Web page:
The Tellico Village Property Owners Association Board of Directors was given an update June 17 on how Asian carp could impact Loudon County’s waterways.
Keith Sanderson, Tellico Village Broadcasting station manager, has been working closely with Watts Bar Ecology and Fishery to track the potential for an invasion and what state legislators are doing to help.
U.S. Reps. Tim Burchett, R-Tenn., John Rose, R-Tenn., David Kustoff, R-Tenn., Phil Roe, R-Tenn., Jim Cooper, D-Tenn., and Steve Cohen, D-Tenn., sent a bipartisan letter to Peter Defazio, U.S. House Committee on Transportation and Infrastructure chairman, and Sam Graves, U.S. House Committee on Transportation and Infrastructure ranking member, asking the committee to “consider legislation to reauthorize the Water Resources Development Act that would provide the U.S. Army Corps of Engineers with the necessary tools to study and address the spread of Asian carp,” Sanderson said.
At the state level, House Bill 2705 and its companion in the Senate, SB 2690, “seek a 10-member Asian carp commission to work on the Asian silver carp issue facing our state,” Sanderson said. The House bill came out of the Government Operations Committee and is headed to the Finance Committee.
Loudon County Mayor Rollen “Buddy” Bradshaw said he is glad to see movement in Washington, D.C., because “any solution we have to either keep them out or get rid of them has to come from higher up.”
Timothy Joseph, Watts Bar Ecology and Fishery chairman, said this year’s weather could possibly slow spawning rates for Asian carp, potentially buying Loudon County some time before the invasion. He said the carp move and lay their eggs upstream. A rainy spring and high water levels keep things moving downstream. He warned a poor spawning season did not mean Loudon County would be in the clear.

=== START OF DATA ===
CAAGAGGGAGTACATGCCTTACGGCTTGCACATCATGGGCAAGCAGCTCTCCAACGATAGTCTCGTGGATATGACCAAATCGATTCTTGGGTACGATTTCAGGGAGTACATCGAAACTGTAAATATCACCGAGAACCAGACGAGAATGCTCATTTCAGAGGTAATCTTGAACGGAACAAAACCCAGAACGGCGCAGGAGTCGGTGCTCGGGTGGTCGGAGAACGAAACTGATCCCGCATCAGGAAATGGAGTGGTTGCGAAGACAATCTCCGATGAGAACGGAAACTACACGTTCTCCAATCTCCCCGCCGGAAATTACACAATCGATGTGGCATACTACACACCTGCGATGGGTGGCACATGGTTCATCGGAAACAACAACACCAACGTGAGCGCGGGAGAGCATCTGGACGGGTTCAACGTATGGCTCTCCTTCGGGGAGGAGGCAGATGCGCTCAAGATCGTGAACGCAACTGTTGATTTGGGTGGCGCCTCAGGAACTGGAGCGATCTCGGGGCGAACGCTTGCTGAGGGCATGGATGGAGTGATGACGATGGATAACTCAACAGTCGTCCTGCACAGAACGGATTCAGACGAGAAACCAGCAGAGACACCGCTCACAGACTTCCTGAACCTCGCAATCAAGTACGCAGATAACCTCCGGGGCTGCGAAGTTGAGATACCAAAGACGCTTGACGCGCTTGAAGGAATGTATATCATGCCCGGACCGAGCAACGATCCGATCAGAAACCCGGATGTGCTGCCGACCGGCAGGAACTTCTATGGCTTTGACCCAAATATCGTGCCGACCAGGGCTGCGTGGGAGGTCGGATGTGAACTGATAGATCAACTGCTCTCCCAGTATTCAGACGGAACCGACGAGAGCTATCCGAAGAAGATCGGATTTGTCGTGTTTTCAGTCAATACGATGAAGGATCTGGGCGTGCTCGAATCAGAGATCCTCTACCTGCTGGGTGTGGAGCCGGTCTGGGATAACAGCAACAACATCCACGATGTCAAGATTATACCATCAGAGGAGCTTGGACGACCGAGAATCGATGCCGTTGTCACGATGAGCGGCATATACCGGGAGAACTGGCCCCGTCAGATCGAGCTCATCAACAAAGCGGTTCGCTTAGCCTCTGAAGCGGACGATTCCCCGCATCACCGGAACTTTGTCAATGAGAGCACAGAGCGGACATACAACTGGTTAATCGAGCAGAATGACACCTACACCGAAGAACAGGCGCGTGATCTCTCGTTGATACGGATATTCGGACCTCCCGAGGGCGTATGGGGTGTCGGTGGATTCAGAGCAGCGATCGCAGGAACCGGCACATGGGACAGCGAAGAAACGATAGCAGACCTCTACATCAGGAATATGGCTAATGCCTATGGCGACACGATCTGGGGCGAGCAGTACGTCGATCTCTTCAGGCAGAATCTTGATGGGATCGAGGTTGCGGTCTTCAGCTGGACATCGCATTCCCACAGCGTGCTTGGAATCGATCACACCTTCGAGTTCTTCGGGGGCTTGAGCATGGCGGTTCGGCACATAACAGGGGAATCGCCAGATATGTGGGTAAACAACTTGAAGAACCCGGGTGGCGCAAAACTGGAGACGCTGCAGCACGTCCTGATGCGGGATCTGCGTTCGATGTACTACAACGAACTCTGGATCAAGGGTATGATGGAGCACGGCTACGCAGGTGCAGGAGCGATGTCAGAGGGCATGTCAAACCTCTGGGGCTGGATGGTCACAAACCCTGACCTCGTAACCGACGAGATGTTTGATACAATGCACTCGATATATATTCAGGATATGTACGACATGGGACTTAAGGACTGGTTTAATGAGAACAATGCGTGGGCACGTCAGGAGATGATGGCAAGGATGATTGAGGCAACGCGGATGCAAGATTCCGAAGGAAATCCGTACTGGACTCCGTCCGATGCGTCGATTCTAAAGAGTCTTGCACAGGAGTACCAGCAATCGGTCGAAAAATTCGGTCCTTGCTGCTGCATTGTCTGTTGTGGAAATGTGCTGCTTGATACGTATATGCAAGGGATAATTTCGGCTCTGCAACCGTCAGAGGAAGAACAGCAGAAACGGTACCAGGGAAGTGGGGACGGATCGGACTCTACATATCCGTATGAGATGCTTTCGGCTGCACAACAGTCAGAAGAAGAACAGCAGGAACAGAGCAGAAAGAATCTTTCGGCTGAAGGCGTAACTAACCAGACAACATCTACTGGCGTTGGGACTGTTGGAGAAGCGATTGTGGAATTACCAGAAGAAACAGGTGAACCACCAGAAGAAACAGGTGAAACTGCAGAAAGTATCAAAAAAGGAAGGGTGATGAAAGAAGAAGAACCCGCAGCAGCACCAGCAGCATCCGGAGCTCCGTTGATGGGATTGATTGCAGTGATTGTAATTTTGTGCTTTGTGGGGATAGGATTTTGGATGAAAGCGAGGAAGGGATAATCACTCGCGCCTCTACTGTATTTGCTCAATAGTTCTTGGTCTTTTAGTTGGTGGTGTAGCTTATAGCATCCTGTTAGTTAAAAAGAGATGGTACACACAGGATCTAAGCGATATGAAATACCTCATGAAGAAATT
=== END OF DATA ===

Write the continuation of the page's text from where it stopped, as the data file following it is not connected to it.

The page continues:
“If they’re in Chickamauga, they’re there to stay,” he said. “The spawning ability, whether you have a good year or not, all that really does is slow down or speed up how rapidly the fish are going to take over our lake. It doesn’t mean you’re safe and sound.”
Joseph said the only way to keep the lakes safe from the carp is to briefly close the lock while a temporary barrier is installed. There has been pushback over this suggestion because of the economic impact of closing the lock. However, the economic impact of the carp would be far greater.
Tennessee Valley Authority recently explained to Joseph the economic impact of closing the lock for a year would be “a couple hundred thousand” because most barges come up to Watts Bar lock but do not travel through to Loudon.
“We’re going to see no bass fishing, no bass tournaments, very low recreation,” he said. “You can’t pull your grandkids on a tube, let alone an adult on skis without the risk of getting your jaw broken or a skull fractured, which has happened. … We’re going to see commercial fishing out there trying to reduce the numbers. Trying to reduce the numbers, all that does is reduce the odds of being hit in the head. You can’t eliminate the fish. Those lakes, the economy, the recreation, the marinas are going to hurt. The rentals are going to hurt.”
Sanderson recently learned of a study that will detail which locks will get barriers and what type will be installed.
“What concerns us was the date — June 2021,” Sanderson said. “That’s a year from now, and that’s just for the study to be finished. Then the contracts will have to be made, designs will have to be done, and who knows how long that will take and then construction. So it will be two or three years before the barriers are put in.”
Bradshaw supports anything to help Loudon County avoid an economic impact, even if it means temporarily closing the lock. He said it would “depend on the timing.”
“If it’s going to be a very long, drawn-out process, and I think there’s been a lot of discussion and pushback,” Bradshaw said. “If it’s something that’s going to be a relatively quick solution, then I think we can find a way to make that work. It all just depends on the longevity.”